Catchment News

St Brigid’s Holy Well, Ballinaboy, Kilteevan – Kilteevan Junior Tidy Towns Make History

| in Stories, Water and Communities

In June 2017, Kilteevan Junior Tidy Towns/Kilteevan N.S. brought a beautiful hand painted stone to Ballinaboy to mark St Bridget’s Well. The stone was painted by Trish Fox, Junior Tidy Towns Liaison Officer and Cormac Dolan, Kate Cunningham, Orianna Cribbon, Kayla Rowkins and Malcom Cumberland carried it to the well.

During the event maps marking St Bridget’s Well dating back to 1899 and 1914 were viewed. While St Bridget’s Well has been named on maps, this precious aspect of Kilteevan’s local heritage was neglected in recent times and was unknown to many in the community.

Before the event Kilteevan Tidy Towns cleaned the well and tidied the surrounding area. The well was blessed by Fr. Sean Beirne. Those there described the event as “A once in a lifetime experience”, “a truly wonderful intergenerational project”, and “an event that sent everyone home smiling”.

Nollaig Feeney, Heritage Officer Roscommon County Council, gave advice and guidance to Kilteevan Tidy Towns in relation to working on the well. The Area Engineer John Mockler had also visited the well and offered advice. The event was attended by Ms Catherine Seale, Community Water Officer Roscommon Co Council. A talk given by Catherine earlier in the year had inspired Tidy Towns to seek out local wells. Also in attendance was Loes Nijkamp, a student from the Netherlands, who was conducting research on Tidy Towns in Roscommon.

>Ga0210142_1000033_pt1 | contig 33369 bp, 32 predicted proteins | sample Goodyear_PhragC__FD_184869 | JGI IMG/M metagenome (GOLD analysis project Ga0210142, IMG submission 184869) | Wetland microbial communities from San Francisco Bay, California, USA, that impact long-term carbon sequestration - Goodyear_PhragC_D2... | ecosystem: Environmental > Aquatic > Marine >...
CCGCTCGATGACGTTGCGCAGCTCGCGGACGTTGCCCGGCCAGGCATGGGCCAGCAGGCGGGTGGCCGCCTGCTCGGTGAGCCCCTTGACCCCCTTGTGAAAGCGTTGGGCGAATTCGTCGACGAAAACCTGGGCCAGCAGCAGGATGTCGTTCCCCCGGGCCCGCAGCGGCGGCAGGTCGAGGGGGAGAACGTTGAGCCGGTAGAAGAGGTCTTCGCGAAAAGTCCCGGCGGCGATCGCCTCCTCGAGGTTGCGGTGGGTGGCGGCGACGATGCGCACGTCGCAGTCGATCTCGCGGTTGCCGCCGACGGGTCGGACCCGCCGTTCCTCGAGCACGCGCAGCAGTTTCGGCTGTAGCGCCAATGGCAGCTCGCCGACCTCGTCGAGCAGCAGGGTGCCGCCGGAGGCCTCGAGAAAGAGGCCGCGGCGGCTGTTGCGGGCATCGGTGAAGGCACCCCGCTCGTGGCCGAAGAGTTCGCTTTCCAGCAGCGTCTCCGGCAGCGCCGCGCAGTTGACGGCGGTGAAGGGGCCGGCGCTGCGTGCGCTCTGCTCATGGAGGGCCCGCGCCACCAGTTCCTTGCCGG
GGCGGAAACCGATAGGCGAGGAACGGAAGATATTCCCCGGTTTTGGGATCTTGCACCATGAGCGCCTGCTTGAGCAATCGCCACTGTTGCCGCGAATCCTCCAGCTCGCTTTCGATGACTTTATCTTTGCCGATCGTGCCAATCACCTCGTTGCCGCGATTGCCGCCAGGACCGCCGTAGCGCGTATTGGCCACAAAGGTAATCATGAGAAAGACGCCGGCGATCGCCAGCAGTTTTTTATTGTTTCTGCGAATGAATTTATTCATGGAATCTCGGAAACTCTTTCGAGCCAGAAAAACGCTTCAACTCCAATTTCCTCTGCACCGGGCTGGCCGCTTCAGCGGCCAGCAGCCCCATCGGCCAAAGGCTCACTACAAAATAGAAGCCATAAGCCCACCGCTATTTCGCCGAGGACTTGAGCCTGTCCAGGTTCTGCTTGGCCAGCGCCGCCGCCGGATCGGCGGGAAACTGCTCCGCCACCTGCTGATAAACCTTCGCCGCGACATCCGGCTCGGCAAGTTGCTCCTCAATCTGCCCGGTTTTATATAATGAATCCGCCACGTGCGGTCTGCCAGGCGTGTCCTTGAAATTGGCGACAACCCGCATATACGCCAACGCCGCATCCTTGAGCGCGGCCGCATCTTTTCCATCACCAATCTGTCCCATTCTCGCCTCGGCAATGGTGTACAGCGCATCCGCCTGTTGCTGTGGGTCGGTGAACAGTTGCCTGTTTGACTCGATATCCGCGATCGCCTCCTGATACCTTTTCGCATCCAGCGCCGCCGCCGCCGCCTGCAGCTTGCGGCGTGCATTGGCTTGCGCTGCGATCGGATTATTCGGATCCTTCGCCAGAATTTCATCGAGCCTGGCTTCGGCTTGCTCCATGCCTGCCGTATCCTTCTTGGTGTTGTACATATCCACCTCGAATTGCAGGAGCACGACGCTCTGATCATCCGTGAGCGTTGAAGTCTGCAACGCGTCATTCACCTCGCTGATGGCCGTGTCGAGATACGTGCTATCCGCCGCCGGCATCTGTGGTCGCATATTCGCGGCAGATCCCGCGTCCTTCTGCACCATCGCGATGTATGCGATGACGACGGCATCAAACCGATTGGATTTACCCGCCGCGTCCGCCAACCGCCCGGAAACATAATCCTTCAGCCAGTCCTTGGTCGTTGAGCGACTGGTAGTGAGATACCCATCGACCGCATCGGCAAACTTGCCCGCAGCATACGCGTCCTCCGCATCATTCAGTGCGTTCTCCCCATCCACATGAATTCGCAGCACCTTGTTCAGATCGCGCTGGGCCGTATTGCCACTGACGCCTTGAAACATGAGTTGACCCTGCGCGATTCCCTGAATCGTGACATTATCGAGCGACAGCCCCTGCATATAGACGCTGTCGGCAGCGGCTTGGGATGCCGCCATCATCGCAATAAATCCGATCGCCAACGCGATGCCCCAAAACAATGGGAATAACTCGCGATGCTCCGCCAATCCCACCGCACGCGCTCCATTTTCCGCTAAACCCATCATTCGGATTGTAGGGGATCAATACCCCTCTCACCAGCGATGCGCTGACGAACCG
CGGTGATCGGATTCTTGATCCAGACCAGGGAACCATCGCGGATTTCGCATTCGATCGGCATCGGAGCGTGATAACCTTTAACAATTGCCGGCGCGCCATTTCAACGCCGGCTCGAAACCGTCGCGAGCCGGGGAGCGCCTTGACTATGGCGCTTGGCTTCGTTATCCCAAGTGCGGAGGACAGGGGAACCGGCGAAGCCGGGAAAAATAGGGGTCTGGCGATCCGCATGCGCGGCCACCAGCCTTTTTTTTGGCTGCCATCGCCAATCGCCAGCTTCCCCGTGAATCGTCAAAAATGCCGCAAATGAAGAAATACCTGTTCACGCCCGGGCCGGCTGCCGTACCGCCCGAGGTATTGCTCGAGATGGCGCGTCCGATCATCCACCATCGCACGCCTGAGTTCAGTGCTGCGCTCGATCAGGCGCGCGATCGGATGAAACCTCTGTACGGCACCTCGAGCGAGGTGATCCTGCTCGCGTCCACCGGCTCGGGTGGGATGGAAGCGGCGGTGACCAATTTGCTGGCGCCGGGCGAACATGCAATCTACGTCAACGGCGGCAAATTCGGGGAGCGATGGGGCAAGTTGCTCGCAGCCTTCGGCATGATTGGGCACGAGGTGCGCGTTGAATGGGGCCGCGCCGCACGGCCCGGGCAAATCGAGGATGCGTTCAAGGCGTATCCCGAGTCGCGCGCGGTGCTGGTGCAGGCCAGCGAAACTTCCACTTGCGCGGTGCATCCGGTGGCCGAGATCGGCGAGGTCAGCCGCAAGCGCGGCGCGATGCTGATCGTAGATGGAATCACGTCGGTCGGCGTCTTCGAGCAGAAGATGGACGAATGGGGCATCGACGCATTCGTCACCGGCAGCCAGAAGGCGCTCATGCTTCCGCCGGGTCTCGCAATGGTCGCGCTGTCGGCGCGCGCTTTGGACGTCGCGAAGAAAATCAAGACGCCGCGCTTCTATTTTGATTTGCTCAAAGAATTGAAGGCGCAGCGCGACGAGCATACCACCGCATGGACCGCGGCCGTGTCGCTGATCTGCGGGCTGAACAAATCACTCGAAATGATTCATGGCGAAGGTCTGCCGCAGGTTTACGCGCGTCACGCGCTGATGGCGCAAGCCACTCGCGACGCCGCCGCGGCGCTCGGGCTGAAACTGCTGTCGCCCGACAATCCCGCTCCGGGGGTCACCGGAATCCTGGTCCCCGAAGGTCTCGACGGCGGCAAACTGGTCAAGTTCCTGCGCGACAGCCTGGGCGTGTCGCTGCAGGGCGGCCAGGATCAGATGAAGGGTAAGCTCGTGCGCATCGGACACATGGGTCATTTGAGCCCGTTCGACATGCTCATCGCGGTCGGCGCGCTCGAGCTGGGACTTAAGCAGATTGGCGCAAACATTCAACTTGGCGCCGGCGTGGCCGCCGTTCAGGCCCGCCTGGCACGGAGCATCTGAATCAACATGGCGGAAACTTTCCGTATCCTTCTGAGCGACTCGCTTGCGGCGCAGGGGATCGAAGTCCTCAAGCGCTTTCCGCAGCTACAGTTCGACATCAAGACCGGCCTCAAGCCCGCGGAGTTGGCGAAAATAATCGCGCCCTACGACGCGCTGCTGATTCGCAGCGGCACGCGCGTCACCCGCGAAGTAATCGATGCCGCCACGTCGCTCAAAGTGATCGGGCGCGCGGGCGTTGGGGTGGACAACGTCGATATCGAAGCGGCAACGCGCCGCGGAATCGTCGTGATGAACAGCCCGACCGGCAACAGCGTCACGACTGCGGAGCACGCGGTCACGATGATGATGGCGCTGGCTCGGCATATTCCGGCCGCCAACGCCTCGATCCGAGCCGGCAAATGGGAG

The young people at the event were impressed by the depth of the well, the clarity of the water and the capacity of the well to refill itself. The group engaged in chat about the importance of all water sources while one student referred to the effects of climate change.

Two members of Kilteevan Tidy Towns, Mattie and Gertie Murphy, spoke about their memories of using the well. Mattie recalled his family’s daily use of the well. He remembered groups stopping at the well on the way to the bog to fill up containers of water.

Gertie gave a demonstration on making butter with utensils she had kept for forty years. The weight, quality and shine on Gertie’s seamless, stainless steel bucket stole the show. The bucket bought in Harlows Roscommon and cost £20 which was the equivalent of a month’s wages at the time. On hot summer days, she said “it was important to be up before the sun and to peddle into Roscommon shops with your Ballinaboy butter else all you would have is a trail of grease on the road”. After the fascinating description, the group visited the site of the former dairy in Ballinaboy where Gertie told the group that if someone visited the dairy while churning was in progress, it was customary to give the churn a few twists or else risk bringing bad luck upon yourself.

Kilteevan Tidy Towns are hoping to carry out further research on Kilteevan’s wells and waterways in the near future.

Eileen Fahey

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